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WikiLeaks founder Julian Assange mocked the Obama administration’s unclassified report on the cyberattacks against the Democratic party during the 2016 elections, and called it “a press release” that failed to prove Russia was behind the hacks.

The unclassified report stated that Russian President Vladimir Putin ordered the hacks as part of “an influence campaign” designed to “denigrate” Hillary Clinton, who had impugned the fairness of the 2011 Russian elections that kept Putin in power. It did not publish the evidence for these assessments, and cited the need to protect “sensitive sources or methods,” but it was released after President-elect Trump received a briefing on the classified version of the report.

“It is frankly quite embarrassing to the reputation of the U.S. intelligence services to be putting out something that claims to be a report like that,” Assange said Monday morning in a press statement broadcast on social media. “This is a press release. It is clearly designed for political effects, as U.S. intelligence services has been politicized by the Obama administration in the production of this report and a number of other statements.”

Assange, who published the Democratic National Committee emails and released messages from Clinton campaign co-chairman John Podesta’s private account throughout the fall, said U.S. intelligence agencies failed to prove that Russian intelligence intended to help Trump, even if they were the ones who carried out the attacks.

“If we look at what I think is the clearest politicization of the report, it is those parts which reference Russian state intentions in relation to Donald Trump,” he said. “No evidence of anything is presented anywhere [in] the report, but, to me, it seems that the critical question here is whether the allegation is that Russian intelligence services themselves or people under their direction hacked the Democratic national party or John Podesta with the intent of favoring Donald Trump.”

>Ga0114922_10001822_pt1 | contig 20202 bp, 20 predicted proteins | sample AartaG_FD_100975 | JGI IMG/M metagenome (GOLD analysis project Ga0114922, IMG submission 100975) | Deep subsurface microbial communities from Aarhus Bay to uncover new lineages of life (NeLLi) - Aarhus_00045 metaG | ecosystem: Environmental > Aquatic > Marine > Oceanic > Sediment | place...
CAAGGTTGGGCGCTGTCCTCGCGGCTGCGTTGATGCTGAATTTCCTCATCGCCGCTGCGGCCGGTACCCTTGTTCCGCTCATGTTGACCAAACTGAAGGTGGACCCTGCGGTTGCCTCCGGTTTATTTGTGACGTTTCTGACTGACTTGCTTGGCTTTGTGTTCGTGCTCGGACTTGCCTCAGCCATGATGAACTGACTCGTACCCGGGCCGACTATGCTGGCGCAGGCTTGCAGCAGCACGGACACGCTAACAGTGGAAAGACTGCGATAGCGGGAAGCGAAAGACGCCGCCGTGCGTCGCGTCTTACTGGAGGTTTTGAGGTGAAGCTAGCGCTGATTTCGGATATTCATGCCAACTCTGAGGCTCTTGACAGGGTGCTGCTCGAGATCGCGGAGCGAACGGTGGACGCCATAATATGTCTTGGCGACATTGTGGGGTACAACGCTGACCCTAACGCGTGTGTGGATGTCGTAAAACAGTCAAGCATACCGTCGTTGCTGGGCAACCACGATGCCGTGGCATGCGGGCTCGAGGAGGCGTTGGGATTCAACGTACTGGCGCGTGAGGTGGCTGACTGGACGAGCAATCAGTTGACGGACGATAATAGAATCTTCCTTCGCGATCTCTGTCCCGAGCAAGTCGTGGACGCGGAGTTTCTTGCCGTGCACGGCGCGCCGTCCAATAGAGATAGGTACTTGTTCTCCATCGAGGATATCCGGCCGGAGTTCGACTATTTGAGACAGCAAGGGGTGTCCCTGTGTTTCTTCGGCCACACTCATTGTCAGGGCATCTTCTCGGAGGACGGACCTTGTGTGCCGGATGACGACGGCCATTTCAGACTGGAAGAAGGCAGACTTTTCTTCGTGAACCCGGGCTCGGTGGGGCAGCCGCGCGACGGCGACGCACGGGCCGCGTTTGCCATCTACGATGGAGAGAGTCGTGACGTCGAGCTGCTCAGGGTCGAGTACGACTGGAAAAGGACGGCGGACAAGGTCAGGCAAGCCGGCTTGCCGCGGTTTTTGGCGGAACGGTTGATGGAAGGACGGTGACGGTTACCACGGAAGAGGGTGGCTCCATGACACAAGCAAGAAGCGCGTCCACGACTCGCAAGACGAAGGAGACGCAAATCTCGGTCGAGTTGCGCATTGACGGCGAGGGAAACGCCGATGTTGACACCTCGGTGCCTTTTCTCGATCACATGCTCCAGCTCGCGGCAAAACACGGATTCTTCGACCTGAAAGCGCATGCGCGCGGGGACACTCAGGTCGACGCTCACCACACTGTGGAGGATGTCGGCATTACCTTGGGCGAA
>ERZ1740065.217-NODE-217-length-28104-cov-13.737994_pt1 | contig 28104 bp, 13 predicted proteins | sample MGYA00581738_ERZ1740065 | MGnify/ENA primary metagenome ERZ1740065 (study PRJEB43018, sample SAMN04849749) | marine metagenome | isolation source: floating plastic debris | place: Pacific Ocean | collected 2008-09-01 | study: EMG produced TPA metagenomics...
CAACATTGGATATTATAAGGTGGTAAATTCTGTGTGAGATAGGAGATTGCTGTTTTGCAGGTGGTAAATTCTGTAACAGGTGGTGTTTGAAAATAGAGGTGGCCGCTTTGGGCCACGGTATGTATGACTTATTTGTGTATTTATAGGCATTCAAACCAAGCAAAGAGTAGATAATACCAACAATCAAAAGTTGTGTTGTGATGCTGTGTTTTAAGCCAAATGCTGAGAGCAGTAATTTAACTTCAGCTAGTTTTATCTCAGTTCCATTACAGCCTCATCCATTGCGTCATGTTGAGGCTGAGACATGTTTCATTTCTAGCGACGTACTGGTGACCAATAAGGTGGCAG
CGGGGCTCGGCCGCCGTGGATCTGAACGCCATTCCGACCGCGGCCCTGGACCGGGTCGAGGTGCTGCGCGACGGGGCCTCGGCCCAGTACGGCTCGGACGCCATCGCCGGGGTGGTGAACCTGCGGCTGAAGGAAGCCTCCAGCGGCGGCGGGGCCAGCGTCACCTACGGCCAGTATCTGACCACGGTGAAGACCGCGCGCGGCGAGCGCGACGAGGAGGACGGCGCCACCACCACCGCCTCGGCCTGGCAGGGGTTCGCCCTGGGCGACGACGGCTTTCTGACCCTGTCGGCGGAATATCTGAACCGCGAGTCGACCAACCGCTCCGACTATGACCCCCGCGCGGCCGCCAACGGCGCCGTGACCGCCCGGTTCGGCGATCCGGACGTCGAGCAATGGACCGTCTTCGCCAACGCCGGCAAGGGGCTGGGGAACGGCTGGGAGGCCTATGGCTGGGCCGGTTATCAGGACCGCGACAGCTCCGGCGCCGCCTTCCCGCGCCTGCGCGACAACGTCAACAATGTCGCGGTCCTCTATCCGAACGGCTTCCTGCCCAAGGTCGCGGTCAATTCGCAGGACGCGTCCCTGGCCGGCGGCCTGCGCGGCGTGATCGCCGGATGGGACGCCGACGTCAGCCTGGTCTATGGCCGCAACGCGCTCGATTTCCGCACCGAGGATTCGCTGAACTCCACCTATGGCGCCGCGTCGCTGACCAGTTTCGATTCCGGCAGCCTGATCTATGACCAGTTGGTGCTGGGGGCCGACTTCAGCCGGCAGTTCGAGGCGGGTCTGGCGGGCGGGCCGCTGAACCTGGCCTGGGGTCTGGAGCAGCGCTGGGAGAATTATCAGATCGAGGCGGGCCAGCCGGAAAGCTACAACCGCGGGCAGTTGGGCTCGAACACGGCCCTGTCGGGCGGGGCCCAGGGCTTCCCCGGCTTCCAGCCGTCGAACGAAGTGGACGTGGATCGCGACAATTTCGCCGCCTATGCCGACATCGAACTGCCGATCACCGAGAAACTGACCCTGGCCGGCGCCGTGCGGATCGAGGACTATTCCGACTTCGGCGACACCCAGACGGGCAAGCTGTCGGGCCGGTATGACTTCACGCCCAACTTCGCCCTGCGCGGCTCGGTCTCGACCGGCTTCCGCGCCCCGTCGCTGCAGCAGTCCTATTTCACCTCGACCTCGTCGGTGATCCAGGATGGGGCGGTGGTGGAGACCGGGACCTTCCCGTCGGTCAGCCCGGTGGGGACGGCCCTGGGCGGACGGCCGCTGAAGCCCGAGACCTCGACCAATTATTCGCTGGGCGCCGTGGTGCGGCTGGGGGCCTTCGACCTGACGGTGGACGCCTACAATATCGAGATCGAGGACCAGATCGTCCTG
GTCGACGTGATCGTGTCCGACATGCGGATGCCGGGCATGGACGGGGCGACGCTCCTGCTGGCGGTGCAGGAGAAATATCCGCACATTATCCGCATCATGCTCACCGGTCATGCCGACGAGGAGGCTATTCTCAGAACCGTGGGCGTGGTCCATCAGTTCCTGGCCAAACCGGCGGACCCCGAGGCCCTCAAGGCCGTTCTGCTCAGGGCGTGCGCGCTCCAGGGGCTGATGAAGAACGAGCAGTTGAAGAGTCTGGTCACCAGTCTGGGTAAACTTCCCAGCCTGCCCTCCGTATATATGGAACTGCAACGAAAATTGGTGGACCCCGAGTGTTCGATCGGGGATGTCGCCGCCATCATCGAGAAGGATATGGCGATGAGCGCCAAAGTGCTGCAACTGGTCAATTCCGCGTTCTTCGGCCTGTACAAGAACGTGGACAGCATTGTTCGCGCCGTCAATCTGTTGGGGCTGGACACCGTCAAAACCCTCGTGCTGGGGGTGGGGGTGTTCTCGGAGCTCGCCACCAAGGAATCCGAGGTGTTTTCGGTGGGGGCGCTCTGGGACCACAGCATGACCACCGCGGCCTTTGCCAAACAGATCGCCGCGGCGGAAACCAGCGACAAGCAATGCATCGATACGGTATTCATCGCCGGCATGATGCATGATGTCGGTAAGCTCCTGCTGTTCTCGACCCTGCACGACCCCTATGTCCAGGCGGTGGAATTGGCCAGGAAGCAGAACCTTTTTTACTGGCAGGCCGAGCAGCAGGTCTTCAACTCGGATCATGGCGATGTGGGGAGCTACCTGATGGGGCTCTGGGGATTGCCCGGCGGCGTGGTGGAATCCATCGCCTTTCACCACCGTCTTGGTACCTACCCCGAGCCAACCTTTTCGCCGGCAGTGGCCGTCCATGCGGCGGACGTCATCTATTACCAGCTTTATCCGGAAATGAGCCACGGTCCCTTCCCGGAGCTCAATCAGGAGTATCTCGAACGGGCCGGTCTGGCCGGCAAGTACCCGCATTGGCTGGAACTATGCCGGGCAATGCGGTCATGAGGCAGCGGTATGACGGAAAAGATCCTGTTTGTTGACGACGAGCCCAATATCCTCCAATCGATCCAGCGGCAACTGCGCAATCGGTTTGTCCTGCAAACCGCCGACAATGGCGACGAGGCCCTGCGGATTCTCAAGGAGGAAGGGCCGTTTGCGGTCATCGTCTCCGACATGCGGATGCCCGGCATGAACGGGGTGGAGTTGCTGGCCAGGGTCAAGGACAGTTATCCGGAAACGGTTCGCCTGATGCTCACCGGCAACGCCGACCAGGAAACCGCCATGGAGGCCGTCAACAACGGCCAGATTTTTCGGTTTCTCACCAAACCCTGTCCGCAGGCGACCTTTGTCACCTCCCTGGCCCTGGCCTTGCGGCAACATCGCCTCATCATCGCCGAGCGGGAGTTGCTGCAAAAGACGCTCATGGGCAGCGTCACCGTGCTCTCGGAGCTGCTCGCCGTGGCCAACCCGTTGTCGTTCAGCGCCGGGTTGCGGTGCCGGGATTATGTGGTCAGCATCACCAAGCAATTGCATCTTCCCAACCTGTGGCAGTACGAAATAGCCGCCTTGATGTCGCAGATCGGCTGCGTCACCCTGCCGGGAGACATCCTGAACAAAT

Intent is an important question for U.S. policymakers as well, but not because they dispute the Russian government was behind the hacks. Instead, they argue that Russian goals in carrying out the attacks are a key factor in calibrating U.S. retaliation.

“So when you put in place sanctions, you’ve got to make sure you’re sanctioning a country for doing something that you yourself are not doing,” Senate Foreign Relations Chairman Bob Corker, R-Tenn., said Friday. “That’s pretty important.”

Assange, who once hosted a show on the Russian-government run media network RT and previously advised National Security Agency leaker Edward Snowden to seek refuge in Russia, reiterated that he did not get the messages from the Russian government. He declined to say if he could rule out that his sources for the messages were in Russian government intermediaries, and cited the need to protect his sources.

“We can’t play 20 questions with our sources, gradually narrowing down the ambit of who they are,” Assange said. “We’re concerned about protecting our sources. … If our sources were, for example, a state, we would have a lot less concern in attempting to protect them.”

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His criticisms of the report notwithstanding, Assange did note that the intelligence agencies confirmed the authenticity of the emails he released. “In this case, the Podesta and the [Democratic National Committee emails are authenticated not just by us . . . but now also by the CIA, FBI, NSA, and [the Office of the Director of National Intelligence],” he said.

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